Ogca proposal process series
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OGCA Proposal process Series. Submitting an R01 proposal. Step 1 – NIH Commons registration. PI registration: the PI must be a registered user in the Commons Institutional registration: UMass is already registered in the Commons

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OGCA Proposal process Series

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OGCA Proposal process Series

Submitting an R01 proposal

Step 1 – NIH Commons registration

  • PI registration: the PI must be a registered user in the Commons

  • Institutional registration: UMass is already registered in the Commons

  • UMass is registered with Grants.gov -- PI’s do not need to register with Grants.gov

Step 1 continued – NIH Commons registration

  • Registration process: email OGCA (Jim Ayres) and provide the following:

    • Full name – first, middle initial, last

    • UMass email address

    • Date of birth (optional)

    • Affiliating transfer accounts: if the PI had previously registered while at another institution and subsequently transferred to UMass, provide the PI’s existing “User name” and their existing account will be linked with UMass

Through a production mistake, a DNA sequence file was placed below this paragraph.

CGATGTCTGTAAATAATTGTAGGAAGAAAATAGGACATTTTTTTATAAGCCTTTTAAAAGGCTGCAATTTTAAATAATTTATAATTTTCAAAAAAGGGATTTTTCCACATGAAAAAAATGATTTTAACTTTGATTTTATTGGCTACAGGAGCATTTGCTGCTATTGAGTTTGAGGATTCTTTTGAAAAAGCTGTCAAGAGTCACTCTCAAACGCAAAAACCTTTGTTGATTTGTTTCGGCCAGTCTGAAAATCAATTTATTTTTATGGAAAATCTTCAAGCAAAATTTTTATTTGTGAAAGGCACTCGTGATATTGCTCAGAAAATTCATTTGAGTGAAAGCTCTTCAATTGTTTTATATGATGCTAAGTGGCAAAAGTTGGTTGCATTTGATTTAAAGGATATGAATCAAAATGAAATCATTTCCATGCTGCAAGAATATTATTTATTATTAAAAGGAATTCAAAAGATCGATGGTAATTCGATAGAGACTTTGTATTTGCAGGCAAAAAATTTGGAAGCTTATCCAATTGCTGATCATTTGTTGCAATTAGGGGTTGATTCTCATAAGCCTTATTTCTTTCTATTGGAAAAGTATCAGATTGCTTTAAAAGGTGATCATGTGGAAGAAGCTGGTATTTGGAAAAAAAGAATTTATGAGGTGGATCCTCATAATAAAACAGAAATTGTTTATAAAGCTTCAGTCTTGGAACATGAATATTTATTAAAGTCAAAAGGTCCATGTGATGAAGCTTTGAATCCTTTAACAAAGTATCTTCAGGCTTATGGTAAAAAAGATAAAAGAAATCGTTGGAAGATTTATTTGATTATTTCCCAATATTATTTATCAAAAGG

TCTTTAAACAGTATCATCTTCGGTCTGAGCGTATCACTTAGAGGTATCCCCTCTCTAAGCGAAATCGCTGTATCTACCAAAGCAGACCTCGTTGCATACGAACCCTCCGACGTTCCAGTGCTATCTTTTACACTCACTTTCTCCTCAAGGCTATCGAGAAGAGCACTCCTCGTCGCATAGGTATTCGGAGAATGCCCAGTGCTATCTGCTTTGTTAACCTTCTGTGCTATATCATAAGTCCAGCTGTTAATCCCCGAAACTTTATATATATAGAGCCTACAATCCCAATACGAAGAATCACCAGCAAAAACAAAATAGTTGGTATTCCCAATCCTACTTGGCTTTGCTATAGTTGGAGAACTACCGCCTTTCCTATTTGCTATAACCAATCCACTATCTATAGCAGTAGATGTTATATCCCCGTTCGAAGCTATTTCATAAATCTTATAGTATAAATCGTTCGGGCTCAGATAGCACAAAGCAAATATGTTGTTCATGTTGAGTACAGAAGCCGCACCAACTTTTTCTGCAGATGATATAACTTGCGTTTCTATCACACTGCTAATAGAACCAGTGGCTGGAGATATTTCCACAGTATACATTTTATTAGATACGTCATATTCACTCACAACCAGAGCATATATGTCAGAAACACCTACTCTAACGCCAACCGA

Step 1 continued – NIH Commons registration

  • The Commons will send an auto-email to the PI. The email will provide a temporary password – the PI must complete the registration process by logging into the Commons with the temporary password within 72 hours.

  • Once logged in, the PI updates Personal Profile on the Commons

NIH Commons resources

As time allows, familiarize yourself with the

copious resources available on the Commons

NIH cannot be accused of being stingy with their



  • See especially “Electronic Application Submission”

Step 2 – FastGrant or Adobe?

  • Grants.gov accepts proposals submitted via FastGrant (GAMS) or Adobe

    What is FastGrant (GAMS)?

    FastGrant (GAMS) is a system-2-system (S2S) software interface

    at UMass between GAMS and Grants.gov that allows for the

    submission of all research proposals to NIH utilizing robust tools

    that help streamline the process.

Step 2 – FastGrant or Adobe - continued

Benefits of FastGrant/GAMS:

  • Smart budget building capability – autofills sponsor budget

  • Autofills institutional profile information to proposal formset

  • Stable product – proposals appear in the Commons quickly and with less “turbulence”

  • Create and route the IPF electronically (available to limited departments)

Step 2 – FastGrant or Adobe - continued

How to register for FastGrant/GAMS?

To register and to arrange for a training session:

contact Leanne Every at OGCA



Step 2 – FastGrant or Adobe - continued

Submitting via Adobe

From this point forward, the slides will address the

Adobe submission process only – same proposal

requirements, different software compared with


Step 2 – FastGrant or Adobe - continued

Submitting with Adobe

  • Adobe Reader required